Teotihuacàn


by Lukas Küblböck

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During our travel through Mexico, one of our main focuses was on the anthropological side of the country. After learning about the basics of the pre-Columbian era and Mesoamerican culture at the National Museum of Anthropology in Mexico City, it was time to go to one of the biggest archeological sites in Central America. 
Teotihuacàn was founded around 600 years BC and between 100 and 650 AD it was the cultural center of Mesoamerica, with an estimated 200.000 inhabitants, making it one of the biggest cities in the world at the time.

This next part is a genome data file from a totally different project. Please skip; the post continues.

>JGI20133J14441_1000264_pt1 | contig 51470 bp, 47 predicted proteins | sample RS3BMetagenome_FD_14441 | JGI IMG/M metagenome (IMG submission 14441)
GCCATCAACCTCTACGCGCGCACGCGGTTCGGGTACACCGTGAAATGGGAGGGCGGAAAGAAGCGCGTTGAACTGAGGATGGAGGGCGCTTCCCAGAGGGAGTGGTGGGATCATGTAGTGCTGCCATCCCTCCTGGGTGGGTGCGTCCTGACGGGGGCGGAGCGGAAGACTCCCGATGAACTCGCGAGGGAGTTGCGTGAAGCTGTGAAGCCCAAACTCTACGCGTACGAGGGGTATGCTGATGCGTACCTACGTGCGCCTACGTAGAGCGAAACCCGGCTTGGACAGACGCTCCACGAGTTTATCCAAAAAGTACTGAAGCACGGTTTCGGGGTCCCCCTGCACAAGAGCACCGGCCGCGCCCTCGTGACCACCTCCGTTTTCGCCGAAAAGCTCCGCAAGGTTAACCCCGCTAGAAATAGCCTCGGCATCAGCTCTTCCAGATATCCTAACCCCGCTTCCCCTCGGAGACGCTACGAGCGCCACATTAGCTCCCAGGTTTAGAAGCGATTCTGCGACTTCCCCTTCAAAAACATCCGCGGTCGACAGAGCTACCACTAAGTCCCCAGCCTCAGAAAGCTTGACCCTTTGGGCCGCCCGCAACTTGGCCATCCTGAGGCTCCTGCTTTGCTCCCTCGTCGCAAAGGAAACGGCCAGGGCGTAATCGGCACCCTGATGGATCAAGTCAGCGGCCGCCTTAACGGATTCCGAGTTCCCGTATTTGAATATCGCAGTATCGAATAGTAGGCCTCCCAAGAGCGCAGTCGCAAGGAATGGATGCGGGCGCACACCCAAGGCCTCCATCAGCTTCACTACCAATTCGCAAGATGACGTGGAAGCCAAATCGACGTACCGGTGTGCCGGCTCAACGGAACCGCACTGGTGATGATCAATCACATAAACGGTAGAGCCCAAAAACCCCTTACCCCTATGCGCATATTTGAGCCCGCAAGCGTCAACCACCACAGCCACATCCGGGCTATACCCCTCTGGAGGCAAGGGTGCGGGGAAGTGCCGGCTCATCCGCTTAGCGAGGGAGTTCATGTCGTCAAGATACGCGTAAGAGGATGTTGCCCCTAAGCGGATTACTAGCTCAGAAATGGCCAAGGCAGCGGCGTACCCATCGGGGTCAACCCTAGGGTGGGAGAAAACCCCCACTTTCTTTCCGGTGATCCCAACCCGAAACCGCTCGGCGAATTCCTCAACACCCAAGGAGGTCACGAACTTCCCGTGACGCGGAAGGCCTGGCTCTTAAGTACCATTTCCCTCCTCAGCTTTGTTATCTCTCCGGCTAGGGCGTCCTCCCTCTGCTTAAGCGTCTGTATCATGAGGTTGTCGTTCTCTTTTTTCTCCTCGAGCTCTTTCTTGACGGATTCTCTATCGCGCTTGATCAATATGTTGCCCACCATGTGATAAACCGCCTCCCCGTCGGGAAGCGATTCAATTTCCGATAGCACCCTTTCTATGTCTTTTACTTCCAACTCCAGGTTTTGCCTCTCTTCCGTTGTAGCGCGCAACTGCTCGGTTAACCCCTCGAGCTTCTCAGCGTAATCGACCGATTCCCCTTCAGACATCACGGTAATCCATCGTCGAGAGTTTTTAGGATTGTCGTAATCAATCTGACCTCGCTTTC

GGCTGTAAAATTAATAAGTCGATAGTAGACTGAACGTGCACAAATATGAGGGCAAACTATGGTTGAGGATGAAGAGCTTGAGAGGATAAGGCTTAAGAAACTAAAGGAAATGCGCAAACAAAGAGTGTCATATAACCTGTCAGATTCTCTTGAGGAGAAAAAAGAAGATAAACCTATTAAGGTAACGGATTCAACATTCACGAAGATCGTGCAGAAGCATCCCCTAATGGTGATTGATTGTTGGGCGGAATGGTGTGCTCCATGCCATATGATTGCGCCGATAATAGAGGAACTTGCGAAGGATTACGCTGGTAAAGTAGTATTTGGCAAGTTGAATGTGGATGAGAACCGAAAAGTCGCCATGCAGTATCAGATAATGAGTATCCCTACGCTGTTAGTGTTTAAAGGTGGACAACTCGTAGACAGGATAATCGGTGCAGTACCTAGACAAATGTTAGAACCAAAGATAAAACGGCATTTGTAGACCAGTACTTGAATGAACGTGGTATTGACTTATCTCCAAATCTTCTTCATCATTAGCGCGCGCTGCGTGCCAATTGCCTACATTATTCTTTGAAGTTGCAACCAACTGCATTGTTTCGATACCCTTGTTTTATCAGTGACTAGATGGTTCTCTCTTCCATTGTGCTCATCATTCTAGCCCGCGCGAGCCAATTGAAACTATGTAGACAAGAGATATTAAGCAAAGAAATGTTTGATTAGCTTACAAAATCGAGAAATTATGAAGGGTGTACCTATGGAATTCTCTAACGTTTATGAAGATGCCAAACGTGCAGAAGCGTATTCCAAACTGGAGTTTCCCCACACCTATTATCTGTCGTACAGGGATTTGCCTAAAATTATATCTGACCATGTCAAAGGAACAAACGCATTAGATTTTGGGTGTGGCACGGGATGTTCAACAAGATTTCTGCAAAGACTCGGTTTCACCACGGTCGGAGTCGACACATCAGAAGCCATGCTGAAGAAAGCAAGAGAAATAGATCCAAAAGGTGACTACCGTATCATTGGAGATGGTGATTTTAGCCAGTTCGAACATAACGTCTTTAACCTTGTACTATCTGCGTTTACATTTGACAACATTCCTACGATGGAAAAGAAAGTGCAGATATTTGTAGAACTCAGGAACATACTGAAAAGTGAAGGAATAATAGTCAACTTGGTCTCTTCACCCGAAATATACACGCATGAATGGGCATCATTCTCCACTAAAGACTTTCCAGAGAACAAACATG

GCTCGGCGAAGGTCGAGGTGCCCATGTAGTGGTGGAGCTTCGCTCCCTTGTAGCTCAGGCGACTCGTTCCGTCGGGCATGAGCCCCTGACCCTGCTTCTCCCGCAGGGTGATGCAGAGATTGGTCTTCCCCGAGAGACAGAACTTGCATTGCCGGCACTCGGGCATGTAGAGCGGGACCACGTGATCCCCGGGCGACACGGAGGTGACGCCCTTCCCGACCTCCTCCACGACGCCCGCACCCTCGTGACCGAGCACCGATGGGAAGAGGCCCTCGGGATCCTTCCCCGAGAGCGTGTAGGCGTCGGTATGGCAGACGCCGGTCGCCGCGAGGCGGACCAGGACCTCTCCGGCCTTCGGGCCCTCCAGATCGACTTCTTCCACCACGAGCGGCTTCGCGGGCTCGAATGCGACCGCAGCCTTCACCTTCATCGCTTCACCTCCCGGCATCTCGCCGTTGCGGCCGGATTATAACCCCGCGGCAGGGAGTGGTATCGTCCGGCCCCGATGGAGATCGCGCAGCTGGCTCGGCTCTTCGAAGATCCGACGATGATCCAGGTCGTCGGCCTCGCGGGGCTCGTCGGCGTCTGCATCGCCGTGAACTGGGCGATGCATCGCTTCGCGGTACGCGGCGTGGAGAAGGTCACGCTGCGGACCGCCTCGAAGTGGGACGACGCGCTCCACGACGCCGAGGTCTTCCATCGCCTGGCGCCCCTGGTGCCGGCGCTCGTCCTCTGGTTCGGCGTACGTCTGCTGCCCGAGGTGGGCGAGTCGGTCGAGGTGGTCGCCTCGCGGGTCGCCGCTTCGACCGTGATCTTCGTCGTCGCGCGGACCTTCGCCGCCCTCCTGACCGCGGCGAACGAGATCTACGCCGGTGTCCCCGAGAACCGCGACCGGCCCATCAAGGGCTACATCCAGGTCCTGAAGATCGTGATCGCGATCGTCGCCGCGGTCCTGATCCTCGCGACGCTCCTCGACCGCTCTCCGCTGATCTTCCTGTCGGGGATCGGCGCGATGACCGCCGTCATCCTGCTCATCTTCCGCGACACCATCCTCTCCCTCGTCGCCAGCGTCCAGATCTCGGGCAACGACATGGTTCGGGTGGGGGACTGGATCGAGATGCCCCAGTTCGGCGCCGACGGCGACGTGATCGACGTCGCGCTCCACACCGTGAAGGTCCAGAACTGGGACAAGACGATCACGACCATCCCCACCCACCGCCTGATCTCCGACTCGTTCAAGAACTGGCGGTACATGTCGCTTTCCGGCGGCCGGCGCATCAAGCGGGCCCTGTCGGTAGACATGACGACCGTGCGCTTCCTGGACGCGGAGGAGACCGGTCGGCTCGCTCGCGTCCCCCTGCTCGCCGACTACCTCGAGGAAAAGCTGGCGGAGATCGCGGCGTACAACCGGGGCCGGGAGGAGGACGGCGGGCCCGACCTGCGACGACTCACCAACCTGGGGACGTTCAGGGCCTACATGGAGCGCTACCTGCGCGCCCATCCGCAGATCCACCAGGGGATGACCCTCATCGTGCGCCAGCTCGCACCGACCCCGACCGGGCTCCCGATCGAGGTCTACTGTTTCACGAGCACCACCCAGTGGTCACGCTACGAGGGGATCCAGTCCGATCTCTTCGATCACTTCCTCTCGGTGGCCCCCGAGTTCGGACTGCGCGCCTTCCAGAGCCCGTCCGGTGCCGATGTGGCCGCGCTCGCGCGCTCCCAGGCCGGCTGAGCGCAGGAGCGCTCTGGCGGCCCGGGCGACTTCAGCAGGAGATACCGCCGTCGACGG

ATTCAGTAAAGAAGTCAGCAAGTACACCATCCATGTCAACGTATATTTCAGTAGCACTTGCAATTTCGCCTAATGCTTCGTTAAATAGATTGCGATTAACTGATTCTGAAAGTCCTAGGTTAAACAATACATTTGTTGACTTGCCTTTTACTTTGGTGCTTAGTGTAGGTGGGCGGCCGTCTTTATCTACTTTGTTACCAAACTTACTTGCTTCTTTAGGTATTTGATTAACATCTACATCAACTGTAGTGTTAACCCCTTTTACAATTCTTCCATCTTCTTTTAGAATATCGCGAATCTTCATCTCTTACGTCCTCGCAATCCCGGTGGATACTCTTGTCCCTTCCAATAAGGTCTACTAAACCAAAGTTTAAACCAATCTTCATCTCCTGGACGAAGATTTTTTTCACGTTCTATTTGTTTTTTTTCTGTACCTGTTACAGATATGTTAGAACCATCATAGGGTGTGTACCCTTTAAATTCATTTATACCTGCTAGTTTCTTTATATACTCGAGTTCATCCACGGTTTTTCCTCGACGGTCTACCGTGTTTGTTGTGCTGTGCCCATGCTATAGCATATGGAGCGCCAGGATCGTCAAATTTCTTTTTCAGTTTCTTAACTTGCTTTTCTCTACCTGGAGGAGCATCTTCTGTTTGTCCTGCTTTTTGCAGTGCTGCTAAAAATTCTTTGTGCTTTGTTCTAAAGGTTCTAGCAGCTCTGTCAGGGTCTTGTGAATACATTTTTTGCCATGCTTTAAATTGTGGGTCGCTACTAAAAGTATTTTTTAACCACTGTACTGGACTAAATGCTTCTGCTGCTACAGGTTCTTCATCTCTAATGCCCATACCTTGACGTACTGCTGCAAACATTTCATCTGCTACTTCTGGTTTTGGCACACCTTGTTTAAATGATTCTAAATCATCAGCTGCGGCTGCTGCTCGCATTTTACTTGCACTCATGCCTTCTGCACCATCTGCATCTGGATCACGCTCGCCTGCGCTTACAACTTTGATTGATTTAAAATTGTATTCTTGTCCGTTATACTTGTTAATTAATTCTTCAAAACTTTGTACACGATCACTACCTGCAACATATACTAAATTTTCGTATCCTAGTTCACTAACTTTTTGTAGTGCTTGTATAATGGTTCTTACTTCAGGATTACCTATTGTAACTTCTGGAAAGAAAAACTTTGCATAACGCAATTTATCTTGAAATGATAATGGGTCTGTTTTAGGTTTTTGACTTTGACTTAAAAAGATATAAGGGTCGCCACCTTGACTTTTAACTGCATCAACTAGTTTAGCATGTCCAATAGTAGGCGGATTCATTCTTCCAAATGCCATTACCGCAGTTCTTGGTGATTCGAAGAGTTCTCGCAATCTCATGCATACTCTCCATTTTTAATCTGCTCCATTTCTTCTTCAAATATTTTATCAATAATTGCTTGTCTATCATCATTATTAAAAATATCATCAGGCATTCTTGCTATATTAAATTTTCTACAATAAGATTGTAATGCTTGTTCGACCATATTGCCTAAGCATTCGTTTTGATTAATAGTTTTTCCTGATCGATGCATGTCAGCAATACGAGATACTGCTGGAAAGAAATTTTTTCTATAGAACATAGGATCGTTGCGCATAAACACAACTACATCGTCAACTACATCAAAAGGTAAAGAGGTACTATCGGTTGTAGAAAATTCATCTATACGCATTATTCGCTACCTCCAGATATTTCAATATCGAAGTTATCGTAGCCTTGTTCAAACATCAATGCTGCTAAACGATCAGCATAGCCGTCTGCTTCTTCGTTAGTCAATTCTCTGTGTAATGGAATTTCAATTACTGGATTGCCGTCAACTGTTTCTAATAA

The excavations are famous for the Sun and the Moon Pyramids, the Avenue of the Dead, and its big, multi-family compounds. As the word Teotihuacàn, which translates to “place where men become gods”, indicates it was also one of the most important religious centers in the pre-Columbian Americas. The city disappeared sometime between the 6th and the 8th century, but it is not entirely known for what reason. Some theories say that it was attacked by invaders, others say it was burned to the ground due to an internal uprising against the ruling class.
Anyway, this place is pure magic and whoever has the chance to go there, shouldn´t miss it.

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